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UK: Time to review the role of Britains’ Moslem ‘courts’ in divorce cases

Tuesday 18 September 2018, by siawi3

Source: https://www.secularism.org.uk/news/2018/08/nss-backs-call-for-review-of-role-of-sharia-courts-in-divorce

Time to review the role of Britains’ Moslem ‘courts’ in divorce cases

Tuesday 14 August 2018,

by National Secular Society

The National Secular Society has backed calls for the government to withdraw divorce guidance which encourages women from minority religious backgrounds to turn to religious ’courts’.

NSS chief executive Stephen Evans has joined campaigners in signing an open letter to the Ministry of Justice which has been published on the website of Southall Black Sisters (SBS). SBS campaigns for the rights of women in minority communities.

The letter calls for “an urgent review into sharia and civil marriage and divorce laws and to guarantee access to justice for all”.

The signatories, led by Gita Sahgal of the Centre for Secular Space and Pragna Patel of SBS, say the application form for a divorce undermines “the validity of a civil divorce under English law”.

The form says: “If you entered into a religious marriage as well as a civil marriage, these divorce proceedings may not dissolve the religious part of your marriage. It is important that you contact the relevant religious authority and seek further guidance if you are unsure.”

The signatories call on the government to withdraw this guidance.

"If the government is serious about gender equality and ending violence against women, why is it undermining the validity of a civil divorce under English law? Why is it pushing women towards religious courts?

“For decades, the civil divorce has been the valid certificate demanded by courts abroad, regardless of whether there is also a religious marriage such as a Sikh, Hindu or Muslim ceremony. This guidance undermines women’s rights and the recognition of divorces awarded by British courts.”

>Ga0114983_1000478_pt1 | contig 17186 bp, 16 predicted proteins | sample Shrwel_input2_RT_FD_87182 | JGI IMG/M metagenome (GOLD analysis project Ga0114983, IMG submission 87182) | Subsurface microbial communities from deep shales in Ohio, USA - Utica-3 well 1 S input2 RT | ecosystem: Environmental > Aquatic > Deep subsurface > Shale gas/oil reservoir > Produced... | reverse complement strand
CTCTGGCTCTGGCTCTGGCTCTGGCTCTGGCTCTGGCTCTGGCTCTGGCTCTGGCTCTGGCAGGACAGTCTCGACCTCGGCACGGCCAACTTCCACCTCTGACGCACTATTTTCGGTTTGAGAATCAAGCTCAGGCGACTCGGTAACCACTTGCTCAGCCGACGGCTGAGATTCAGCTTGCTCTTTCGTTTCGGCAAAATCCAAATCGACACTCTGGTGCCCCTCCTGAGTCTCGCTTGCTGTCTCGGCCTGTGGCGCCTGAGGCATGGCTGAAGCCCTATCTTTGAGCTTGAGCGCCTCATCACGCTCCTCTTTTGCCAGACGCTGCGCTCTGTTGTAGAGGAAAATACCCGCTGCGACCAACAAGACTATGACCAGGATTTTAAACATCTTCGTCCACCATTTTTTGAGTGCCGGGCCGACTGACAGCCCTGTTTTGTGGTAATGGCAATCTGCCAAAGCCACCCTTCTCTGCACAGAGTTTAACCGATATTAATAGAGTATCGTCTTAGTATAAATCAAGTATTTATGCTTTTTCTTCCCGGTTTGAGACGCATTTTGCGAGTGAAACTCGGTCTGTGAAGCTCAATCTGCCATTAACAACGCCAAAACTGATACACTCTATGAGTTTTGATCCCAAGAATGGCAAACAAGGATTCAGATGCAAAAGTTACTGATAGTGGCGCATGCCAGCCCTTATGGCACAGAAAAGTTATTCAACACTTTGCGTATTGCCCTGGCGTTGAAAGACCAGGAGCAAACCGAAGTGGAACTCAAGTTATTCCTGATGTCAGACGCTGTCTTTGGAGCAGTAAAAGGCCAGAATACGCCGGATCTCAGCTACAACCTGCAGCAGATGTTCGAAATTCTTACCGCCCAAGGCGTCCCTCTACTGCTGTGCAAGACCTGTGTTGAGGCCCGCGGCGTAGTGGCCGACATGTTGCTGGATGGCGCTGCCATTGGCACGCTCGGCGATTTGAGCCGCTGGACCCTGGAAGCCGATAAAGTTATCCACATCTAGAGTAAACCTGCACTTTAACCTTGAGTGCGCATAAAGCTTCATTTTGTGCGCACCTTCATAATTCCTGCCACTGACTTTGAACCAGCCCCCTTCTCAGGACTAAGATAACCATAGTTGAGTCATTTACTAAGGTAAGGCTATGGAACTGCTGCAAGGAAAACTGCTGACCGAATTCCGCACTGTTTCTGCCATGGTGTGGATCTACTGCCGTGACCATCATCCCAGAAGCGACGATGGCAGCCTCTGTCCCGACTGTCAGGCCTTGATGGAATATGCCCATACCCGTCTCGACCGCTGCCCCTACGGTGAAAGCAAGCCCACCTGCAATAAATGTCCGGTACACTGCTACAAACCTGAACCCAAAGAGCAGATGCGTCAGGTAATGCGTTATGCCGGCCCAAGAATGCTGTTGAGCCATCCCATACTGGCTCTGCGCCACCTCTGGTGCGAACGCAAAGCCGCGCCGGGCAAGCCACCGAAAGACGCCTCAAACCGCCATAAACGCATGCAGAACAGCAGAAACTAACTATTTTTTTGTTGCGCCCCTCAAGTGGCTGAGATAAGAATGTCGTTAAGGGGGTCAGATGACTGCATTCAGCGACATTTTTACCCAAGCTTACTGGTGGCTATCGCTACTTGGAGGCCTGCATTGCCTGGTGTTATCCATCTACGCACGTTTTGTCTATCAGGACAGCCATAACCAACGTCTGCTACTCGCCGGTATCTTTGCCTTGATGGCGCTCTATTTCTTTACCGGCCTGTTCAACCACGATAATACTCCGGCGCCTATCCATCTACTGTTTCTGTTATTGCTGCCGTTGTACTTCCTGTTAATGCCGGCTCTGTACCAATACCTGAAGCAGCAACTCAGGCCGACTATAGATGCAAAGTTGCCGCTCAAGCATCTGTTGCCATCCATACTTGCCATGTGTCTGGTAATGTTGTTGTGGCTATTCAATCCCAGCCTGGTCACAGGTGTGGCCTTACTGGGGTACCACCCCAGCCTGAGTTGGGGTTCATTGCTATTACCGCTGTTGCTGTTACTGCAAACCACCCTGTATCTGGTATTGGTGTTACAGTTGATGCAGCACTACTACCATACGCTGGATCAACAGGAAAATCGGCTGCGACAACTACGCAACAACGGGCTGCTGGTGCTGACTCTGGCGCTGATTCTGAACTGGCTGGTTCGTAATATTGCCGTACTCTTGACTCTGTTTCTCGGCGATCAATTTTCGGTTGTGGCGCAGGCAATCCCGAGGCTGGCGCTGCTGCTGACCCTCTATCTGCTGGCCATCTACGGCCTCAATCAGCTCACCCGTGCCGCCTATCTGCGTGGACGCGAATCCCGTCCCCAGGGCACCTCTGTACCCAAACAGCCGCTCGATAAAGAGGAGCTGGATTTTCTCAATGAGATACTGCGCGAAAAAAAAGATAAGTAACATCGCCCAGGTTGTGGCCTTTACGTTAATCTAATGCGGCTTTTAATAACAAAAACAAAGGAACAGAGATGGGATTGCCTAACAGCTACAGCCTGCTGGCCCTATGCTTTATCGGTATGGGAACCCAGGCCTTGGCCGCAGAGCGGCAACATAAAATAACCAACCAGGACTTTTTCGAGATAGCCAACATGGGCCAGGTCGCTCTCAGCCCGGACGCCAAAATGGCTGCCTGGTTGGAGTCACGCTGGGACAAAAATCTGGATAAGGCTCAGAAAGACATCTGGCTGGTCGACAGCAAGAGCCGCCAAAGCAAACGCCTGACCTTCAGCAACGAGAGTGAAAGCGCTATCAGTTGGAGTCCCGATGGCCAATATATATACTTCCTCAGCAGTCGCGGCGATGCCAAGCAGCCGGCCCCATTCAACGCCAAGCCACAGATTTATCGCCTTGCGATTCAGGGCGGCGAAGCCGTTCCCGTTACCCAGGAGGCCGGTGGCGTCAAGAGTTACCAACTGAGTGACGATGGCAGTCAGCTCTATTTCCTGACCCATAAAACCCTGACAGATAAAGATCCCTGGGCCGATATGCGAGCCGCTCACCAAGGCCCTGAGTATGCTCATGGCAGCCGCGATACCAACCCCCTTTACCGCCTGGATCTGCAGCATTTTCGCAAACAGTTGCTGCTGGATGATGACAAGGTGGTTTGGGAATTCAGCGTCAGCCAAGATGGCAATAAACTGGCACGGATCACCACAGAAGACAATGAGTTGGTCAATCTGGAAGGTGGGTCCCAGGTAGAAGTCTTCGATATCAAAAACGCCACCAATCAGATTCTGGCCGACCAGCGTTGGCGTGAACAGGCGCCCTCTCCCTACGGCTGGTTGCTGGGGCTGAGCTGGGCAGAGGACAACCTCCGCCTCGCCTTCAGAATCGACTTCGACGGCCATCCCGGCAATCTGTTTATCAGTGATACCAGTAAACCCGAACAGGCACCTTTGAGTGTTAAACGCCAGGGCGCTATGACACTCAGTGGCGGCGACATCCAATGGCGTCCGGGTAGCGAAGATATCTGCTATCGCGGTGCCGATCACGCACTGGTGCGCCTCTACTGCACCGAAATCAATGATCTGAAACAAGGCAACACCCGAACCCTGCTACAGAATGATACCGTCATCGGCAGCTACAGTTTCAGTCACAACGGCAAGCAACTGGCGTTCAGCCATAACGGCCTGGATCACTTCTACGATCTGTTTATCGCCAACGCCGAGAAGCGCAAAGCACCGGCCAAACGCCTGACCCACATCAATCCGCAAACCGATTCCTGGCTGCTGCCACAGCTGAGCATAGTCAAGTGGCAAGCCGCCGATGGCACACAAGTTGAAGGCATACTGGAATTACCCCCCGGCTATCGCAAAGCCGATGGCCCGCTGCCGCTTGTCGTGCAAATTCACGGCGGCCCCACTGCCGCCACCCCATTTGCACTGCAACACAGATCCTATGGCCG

The letter says research has found that the “power and control of religious fundamentalist networks over Muslims has grown enormously over the last 30 years”. This had led to “widespread” beliefs that civil marriage is unnecessary, women must have a divorce certificate issued by a sharia ’court’ in an apparent judicial procedure and they must get this ’certificate’ even if they already have a civil divorce.

The letter also calls on the government to “overhaul outdated marriage and divorce laws” and welcomes a recent High Court decision to declare a Muslim ’marriage’ void, rather than a non-marriage.

The decision entitled Nasreen Akhter, who went to court to ask for a divorce, to a decree of nullity. This rules her marriage void and potentially entitles her to a financial relief. The judgment does not recognise sharia ’law’, as some media reports have misleadingly suggested.

The signatories said this decision should be “examined for its relevance to marital captivity, forced and child marriage”.

The NSS campaigns to protect the principle of one law for all and calls for reform of the marriage laws to ensure greater equality and fairness.

Commenting on his decision to sign the letter Mr Evans said: “Given the adverse effect of sharia ’courts’ on women’s rights, it is important that the government examines its own complicity in keeping religious fundamentalists in business.”By advising women from minority backgrounds to turn to these bodies when they get divorced, the government is indulging in the bigotry of low expectations.

"The state should treat marriage and divorce as civil processes, governed by what is best for the individuals involved and society as a whole. But the government’s guidance leaves women at the mercy of religious authorities who do not share these priorities, endangering their rights.

“The best way to ensure marriage and divorce are handled fairly is to recognise the supremacy of civil law over the religious and secularise the marriage laws.”

Text of the letter

In the light of recent court decisions on marriage and divorce, today SBS and others have written to the Ministry of Justice, calling for an urgent review into sharia and civil marriage and divorce laws and to guarantee access to justice for all.